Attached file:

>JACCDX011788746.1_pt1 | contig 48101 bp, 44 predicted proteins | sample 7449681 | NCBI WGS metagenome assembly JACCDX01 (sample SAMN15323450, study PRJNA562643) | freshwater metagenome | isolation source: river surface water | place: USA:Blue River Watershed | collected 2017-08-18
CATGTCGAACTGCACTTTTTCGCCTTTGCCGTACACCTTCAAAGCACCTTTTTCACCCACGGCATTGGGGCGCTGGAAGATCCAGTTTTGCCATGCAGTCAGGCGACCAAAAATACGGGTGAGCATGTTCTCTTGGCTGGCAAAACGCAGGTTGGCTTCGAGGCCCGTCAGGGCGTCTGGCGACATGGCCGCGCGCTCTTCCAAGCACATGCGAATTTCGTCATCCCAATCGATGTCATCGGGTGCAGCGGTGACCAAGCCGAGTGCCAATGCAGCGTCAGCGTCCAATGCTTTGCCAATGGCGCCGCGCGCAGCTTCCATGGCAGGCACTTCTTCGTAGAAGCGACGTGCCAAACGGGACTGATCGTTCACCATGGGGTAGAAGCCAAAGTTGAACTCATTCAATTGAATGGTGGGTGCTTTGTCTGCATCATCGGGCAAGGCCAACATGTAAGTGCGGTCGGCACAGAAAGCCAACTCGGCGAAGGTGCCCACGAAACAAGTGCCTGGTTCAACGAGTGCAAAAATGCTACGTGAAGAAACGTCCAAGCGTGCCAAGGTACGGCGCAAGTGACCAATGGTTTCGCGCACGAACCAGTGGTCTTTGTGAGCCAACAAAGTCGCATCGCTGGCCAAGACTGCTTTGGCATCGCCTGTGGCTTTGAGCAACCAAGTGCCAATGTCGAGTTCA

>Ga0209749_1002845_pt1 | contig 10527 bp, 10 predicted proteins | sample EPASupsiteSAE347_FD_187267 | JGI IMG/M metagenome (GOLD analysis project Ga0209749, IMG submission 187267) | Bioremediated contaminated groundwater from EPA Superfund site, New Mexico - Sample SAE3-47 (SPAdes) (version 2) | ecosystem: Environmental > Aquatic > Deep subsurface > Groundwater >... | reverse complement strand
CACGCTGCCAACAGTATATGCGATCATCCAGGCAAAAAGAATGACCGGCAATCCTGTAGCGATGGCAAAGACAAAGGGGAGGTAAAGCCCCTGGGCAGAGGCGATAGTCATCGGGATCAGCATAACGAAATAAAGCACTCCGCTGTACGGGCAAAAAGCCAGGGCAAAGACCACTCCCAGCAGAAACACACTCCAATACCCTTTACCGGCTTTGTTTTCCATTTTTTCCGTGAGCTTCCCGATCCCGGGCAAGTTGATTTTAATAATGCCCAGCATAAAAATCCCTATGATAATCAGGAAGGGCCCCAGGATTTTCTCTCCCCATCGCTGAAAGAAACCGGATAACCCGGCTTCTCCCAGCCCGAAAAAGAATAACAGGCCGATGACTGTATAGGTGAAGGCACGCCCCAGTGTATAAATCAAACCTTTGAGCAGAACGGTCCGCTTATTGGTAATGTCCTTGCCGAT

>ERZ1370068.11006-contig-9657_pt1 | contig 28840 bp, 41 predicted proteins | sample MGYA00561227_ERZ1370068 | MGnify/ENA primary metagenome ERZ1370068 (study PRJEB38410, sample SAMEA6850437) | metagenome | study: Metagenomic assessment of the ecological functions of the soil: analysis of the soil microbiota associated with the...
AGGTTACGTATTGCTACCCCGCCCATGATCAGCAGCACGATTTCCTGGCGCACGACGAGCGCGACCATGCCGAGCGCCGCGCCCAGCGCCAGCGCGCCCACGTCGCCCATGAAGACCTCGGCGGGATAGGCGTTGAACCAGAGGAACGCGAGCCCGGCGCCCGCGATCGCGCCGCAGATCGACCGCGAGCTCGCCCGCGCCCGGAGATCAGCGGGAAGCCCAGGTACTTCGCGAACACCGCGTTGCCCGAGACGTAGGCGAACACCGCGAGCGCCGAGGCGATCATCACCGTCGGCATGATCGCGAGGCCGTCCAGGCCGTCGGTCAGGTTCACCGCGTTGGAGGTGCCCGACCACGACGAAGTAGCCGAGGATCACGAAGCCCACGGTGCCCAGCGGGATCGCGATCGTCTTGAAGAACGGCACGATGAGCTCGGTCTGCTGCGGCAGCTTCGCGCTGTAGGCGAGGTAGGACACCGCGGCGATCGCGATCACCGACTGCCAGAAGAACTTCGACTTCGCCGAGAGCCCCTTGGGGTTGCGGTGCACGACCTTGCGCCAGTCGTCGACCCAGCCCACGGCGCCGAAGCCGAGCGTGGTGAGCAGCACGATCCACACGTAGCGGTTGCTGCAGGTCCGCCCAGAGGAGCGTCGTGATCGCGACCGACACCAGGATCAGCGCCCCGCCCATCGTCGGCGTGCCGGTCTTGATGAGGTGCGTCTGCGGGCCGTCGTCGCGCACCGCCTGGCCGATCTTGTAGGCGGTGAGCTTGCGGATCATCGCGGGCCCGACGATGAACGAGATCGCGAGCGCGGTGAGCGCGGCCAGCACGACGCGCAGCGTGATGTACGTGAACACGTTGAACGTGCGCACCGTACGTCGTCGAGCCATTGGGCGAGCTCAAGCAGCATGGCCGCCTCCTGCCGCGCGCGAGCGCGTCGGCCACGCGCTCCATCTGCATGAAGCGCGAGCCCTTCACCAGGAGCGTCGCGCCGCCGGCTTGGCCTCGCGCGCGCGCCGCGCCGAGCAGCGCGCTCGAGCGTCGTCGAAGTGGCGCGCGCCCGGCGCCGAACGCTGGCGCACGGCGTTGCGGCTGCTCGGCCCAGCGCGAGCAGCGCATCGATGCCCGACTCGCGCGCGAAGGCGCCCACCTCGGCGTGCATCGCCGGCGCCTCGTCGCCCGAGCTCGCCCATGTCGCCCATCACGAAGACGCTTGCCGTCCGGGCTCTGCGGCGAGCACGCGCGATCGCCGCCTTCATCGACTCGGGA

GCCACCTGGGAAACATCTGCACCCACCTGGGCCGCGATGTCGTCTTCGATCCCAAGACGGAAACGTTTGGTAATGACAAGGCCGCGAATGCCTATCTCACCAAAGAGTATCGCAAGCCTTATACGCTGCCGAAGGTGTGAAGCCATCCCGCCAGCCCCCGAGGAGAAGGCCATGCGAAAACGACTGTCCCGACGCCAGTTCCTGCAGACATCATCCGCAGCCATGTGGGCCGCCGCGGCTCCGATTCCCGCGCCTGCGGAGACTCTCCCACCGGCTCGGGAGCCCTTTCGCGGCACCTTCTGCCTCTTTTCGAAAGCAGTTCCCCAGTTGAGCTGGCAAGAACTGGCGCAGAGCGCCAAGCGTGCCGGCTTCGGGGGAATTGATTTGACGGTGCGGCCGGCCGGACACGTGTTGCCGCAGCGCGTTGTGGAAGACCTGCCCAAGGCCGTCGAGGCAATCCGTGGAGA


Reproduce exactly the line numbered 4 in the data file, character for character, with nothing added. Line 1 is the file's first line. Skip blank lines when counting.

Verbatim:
CACGCTGCCAACAGTATATGCGATCATCCAGGCAAAAAGAATGACCGGCAATCCTGTAGCGATGGCAAAGACAAAGGGGAGGTAAAGCCCCTGGGCAGAGGCGATAGTCATCGGGATCAGCATAACGAAATAAAGCACTCCGCTGTACGGGCAAAAAGCCAGGGCAAAGACCACTCCCAGCAGAAACACACTCCAATACCCTTTACCGGCTTTGTTTTCCATTTTTTCCGTGAGCTTCCCGATCCCGGGCAAGTTGATTTTAATAATGCCCAGCATAAAAATCCCTATGATAATCAGGAAGGGCCCCAGGATTTTCTCTCCCCATCGCTGAAAGAAACCGGATAACCCGGCTTCTCCCAGCCCGAAAAAGAATAACAGGCCGATGACTGTATAGGTGAAGGCACGCCCCAGTGTATAAATCAAACCTTTGAGCAGAACGGTCCGCTTATTGGTAATGTCCTTGCCGAT